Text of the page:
Kwanzaa and Cooperation: Celebrating a Commonality of Interest

Monday, 01 December 2014 01:21

By Joe Romano,
Marketing Manager

kwanzaa-stamp

Sticks in a bundle 
are unbreakable.

— Kenyan proverb

When you look up commonality in the Oxford Dictionary, it provides a simple and sole definition: "1. The state of sharing features or attributes." The definition is followed by this use in a sentence: "A commonality of interest ensures cooperation."

Finding the word cooperation in this brief thirteen-word entry seemed odd, because the purpose for my seeking the definition in the first place was to support the idea that there exists a commonality between Kwanzaa and cooperation.

Kwanzaa's Nguzo Saba, or seven principles of African Heritage, and the seven principles of cooperation that guide us at GreenStar certainly seem to share features and attributes. Do Kwanzaa and cooperation have a commonality of interest that would ensure cooperation between them? That they each hold seven principles as the foundation of their philosophy is a promising start.

Read more: Kwanzaa and Cooperation: Celebrating a Commonality of Interest

 

Rethinking Thanksgiving

Sunday, 02 November 2014 02:12

By Joe Romano,

Marketing Manager

Rethinking Thanksgiving 300Gratitude is the inward feeling of kindness received. Thankfulness is the natural impulse to express that feeling. Thanksgiving is the following of that impulse.

— Henry Van Dyke

We're rolling into that part of the year when Thanksgiving arrives, with its festive overtones and deeply misunderstood history. Most of us know that there are problems with the holiday as it's currently celebrated, so why not update the festivities?

Everyone enjoys a good meal and getting together with friends, neighbors, and family. And most of us have much to be thankful for. Since Americans have already built a perfectly good holiday season, and because this is one of the better events in it — you can, after all, eat and fall asleep without buying a single present — maybe we should keep it around ... with a few updates.

The name, Thanksgiving, is fine. A day to actually celebrate gratitude would be a great holiday, even for those among us who suffer trying circumstances in their lives. As a youth, for example, Alice Walker had less to be thankful for than many others did. The daughter of sharecroppers, her mother worked as a maid to help support the eight children in her family. She had what most Americans would call an underprivileged upbringing. When she was 8, she was shot in the eye with a BB pellet. The serious injury left her quite self-conscious of the scar on her face. She wanted nothing more than to be able to hide from the world, which, in her mind, was that of a young, disfigured black girl in the racially divided South of the 1950s. After all, what could she have to be thankful for? Instead of building hate or resentment, she managed to write words of gratitude: "'Thank you' is the best prayer that anyone could say. I say that one a lot. Thank you expresses extreme gratitude, humility, understanding."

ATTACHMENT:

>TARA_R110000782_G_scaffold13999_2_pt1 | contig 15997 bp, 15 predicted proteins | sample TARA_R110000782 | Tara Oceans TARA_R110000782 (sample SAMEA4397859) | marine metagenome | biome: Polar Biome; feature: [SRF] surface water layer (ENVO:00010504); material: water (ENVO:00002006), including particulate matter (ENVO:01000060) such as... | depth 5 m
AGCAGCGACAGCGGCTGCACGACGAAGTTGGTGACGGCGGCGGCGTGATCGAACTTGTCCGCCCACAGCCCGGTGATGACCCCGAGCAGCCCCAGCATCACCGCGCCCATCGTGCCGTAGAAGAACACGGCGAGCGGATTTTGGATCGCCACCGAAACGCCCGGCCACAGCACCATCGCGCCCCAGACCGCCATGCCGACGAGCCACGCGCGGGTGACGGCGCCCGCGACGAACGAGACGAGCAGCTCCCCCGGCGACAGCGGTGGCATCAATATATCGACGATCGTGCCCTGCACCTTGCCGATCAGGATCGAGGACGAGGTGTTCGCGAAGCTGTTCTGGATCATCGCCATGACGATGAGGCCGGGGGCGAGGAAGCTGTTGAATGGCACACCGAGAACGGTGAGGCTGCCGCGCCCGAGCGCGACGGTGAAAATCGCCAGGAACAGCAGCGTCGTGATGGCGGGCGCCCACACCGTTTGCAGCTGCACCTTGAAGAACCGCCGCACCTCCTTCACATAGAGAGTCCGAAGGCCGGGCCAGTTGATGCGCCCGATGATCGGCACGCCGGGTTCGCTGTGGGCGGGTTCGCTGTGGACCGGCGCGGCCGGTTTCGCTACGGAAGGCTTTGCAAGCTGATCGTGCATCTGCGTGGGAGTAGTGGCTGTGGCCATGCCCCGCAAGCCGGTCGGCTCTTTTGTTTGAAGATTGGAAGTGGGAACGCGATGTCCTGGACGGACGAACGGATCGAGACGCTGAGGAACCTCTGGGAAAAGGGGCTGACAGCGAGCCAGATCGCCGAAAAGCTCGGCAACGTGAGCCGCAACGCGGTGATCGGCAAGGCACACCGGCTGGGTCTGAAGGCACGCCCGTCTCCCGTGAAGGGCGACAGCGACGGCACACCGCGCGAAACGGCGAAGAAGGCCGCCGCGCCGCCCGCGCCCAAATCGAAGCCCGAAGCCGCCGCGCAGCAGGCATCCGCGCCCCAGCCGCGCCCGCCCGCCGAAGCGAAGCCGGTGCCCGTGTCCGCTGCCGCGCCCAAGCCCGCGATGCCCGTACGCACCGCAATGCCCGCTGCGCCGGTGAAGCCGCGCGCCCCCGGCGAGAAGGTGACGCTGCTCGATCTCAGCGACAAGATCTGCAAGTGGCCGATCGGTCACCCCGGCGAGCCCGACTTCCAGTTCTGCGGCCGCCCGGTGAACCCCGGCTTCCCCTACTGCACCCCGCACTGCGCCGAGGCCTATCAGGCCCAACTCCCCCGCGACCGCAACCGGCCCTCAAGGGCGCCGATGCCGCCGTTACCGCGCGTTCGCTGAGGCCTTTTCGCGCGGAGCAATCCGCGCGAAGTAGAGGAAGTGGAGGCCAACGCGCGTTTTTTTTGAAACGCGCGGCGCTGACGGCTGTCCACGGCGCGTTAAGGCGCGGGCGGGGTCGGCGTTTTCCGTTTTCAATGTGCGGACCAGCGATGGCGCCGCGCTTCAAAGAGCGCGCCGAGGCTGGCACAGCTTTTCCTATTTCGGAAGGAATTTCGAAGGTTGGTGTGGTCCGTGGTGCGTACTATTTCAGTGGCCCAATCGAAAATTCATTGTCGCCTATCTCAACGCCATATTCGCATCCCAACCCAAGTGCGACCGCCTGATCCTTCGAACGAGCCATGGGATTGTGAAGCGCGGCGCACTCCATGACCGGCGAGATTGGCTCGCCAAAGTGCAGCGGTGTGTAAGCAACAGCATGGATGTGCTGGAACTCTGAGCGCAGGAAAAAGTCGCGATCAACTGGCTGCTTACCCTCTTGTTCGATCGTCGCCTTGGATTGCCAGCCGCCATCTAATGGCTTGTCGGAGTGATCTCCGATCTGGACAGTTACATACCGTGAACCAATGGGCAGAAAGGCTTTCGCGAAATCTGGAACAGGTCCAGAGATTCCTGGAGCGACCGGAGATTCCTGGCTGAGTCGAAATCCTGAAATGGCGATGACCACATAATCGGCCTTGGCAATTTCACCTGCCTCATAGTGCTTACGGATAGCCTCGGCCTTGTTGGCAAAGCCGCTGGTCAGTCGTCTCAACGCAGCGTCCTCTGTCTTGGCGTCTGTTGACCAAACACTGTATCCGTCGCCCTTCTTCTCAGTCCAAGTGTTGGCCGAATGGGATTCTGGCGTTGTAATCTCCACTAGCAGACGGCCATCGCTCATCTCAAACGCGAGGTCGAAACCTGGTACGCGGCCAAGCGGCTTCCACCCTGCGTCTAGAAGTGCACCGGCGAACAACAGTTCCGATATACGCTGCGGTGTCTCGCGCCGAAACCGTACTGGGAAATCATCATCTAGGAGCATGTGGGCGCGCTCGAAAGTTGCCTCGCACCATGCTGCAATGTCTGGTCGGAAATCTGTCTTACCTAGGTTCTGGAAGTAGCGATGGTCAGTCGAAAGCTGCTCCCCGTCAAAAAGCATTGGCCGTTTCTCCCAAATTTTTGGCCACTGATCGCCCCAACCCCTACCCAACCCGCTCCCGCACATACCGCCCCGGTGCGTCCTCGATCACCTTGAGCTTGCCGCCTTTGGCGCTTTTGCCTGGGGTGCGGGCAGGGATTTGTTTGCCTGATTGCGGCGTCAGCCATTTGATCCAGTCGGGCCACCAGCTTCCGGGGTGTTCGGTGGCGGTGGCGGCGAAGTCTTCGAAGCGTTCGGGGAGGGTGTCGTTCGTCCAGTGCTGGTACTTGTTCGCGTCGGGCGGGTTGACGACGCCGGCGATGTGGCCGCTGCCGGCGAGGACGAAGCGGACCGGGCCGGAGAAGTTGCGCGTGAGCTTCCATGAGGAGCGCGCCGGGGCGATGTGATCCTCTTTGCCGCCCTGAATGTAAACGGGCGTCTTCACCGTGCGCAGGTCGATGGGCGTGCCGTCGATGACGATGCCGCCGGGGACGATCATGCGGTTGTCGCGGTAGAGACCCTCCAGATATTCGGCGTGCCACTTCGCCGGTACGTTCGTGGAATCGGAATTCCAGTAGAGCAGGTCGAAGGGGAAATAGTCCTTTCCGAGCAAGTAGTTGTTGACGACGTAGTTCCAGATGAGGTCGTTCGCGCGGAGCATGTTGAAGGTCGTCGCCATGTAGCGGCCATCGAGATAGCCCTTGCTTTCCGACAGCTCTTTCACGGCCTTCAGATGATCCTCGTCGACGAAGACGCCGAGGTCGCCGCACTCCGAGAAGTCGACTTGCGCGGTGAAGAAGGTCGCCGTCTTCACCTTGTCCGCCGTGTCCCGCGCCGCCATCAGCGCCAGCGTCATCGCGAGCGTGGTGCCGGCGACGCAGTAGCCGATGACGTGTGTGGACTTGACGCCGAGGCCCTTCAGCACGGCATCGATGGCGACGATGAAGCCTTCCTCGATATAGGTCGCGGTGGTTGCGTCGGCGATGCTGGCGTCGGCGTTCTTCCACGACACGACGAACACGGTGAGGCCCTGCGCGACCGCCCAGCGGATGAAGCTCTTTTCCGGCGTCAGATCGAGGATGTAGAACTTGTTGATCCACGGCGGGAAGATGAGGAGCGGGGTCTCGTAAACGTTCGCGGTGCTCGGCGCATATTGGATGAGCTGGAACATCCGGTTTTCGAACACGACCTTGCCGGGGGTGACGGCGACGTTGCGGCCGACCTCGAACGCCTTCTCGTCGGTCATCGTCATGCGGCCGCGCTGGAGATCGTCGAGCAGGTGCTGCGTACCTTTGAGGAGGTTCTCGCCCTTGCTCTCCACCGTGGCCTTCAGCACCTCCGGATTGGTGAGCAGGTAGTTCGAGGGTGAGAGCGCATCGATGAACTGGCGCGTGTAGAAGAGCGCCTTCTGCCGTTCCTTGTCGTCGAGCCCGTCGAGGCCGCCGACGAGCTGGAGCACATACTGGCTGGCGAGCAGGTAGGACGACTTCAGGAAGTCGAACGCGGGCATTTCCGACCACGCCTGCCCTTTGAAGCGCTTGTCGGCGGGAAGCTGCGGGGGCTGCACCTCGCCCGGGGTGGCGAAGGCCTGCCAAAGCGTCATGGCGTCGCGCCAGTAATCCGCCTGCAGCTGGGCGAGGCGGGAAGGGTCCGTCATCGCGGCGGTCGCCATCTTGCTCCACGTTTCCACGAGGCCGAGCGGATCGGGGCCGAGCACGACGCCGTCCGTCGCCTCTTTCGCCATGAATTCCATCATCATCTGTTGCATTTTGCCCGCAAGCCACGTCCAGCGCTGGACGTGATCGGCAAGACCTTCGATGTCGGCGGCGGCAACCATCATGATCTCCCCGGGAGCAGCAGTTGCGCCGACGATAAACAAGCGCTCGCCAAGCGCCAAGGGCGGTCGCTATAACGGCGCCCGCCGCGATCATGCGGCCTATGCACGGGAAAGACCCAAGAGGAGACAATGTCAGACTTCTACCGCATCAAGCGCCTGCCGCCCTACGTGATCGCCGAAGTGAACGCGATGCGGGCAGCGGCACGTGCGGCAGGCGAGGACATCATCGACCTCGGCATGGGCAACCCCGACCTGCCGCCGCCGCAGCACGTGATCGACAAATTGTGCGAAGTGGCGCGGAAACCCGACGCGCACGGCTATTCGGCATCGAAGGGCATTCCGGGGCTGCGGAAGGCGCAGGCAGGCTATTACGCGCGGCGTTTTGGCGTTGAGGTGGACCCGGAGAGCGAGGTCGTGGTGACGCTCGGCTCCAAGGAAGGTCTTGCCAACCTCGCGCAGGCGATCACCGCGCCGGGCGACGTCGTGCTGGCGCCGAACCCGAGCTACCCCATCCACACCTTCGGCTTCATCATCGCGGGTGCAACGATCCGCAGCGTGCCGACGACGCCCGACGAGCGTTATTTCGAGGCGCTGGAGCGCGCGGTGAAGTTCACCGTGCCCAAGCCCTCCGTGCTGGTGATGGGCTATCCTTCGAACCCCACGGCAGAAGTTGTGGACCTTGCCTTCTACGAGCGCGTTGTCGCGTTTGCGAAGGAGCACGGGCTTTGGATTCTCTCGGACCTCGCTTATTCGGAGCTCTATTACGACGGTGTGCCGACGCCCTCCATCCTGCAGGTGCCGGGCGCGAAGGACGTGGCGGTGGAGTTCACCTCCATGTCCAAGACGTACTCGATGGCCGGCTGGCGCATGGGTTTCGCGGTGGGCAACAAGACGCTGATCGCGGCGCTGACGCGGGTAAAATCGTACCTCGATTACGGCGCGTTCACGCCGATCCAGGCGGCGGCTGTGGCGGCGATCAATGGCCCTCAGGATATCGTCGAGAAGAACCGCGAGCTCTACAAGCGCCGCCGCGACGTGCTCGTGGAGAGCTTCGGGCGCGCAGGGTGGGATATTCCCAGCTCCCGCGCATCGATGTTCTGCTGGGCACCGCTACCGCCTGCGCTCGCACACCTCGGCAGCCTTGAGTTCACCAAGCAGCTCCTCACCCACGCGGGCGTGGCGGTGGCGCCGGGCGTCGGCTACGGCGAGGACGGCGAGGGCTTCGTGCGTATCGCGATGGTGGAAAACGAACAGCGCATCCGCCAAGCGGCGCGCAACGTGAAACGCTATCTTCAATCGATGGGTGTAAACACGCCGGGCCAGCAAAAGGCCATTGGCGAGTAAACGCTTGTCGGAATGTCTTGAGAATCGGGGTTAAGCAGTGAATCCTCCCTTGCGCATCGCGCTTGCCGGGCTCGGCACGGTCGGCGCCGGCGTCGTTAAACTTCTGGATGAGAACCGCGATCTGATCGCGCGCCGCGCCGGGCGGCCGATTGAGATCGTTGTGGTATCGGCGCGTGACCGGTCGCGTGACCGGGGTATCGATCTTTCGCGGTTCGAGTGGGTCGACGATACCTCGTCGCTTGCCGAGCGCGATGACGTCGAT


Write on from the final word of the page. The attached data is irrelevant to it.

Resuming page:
Read more: Rethinking Thanksgiving

Get Out and Stay Out: 
Breaking Down the Barriers to Outdoor Activity Through Education

Wednesday, 01 October 2014 14:37

By Kath Tibbetts

primative-pursuitsI saw an article headline the other day stating that one in three children has never climbed a tree ... in fact, 60 percent of them would rather do just about anything but go outside. It got me thinking.

I was the kid who never climbed the trees at the local park. Afraid of hurting myself, I'd watch the rest of my cohort scramble up, dangle from, and jump off trees fearlessly, while I'd shuffle off to the swings. It's not that I didn't want to climb, I was simply petrified.

In the sixth grade, my folks started sending me to nature camp in the White Mountains of New Hampshire. For one week a summer, I would camp out on mountain ledges and swim in gorges. By the end of my first week, I had scaled and rappelled down a 100-foot rock wall. And I felt like a champion. At that camp, I learned how to build fires, maintain a compost pile, and simply be comfortable in the wilderness.

Unfortunately, today's average child is not exposed to the type of experience I had in the White Mountains. In fact, children are spending half as much time outside as their parents did when they were children. Richard Louv, journalist and author of Last Child in the Woods, says, "The child in nature is an endangered species."

In the Ithaca area, we're fortunate to have several groups working to combat this issue. I reached out to Tim Drake and Jed Jordan of Primitive Pursuits, a local nature-based education organization ("Get Out and Stay Out" is one of their tongue-in-cheek taglines), to get their take. They told me that they see their work as a sort of "cultural intervention" aimed at bringing a necessary and healthy relationship with the natural world back into our modern society.

Read more: Get Out and Stay Out: 
Breaking Down the Barriers to Outdoor Activity Through Education

 

Page 1 of 24

«StartPrev12345678910NextEnd»

Current Job Postings

  • By Laura Buttenbaum,
    
Membership Administrator

    co-op-bookWhat is a co-op? This seemingly straightforward question can elicit a wide range of responses, from visceral and intrinsic to completely organizational and economic. According to the International Cooperative Association, "A co-operative is an autonomous association of persons unite...

    Read more...

contact-council

currentcapsales_1_280px

 

facebook logo pinterest badge_red Twitter-badge1

co-op-deals

blog-button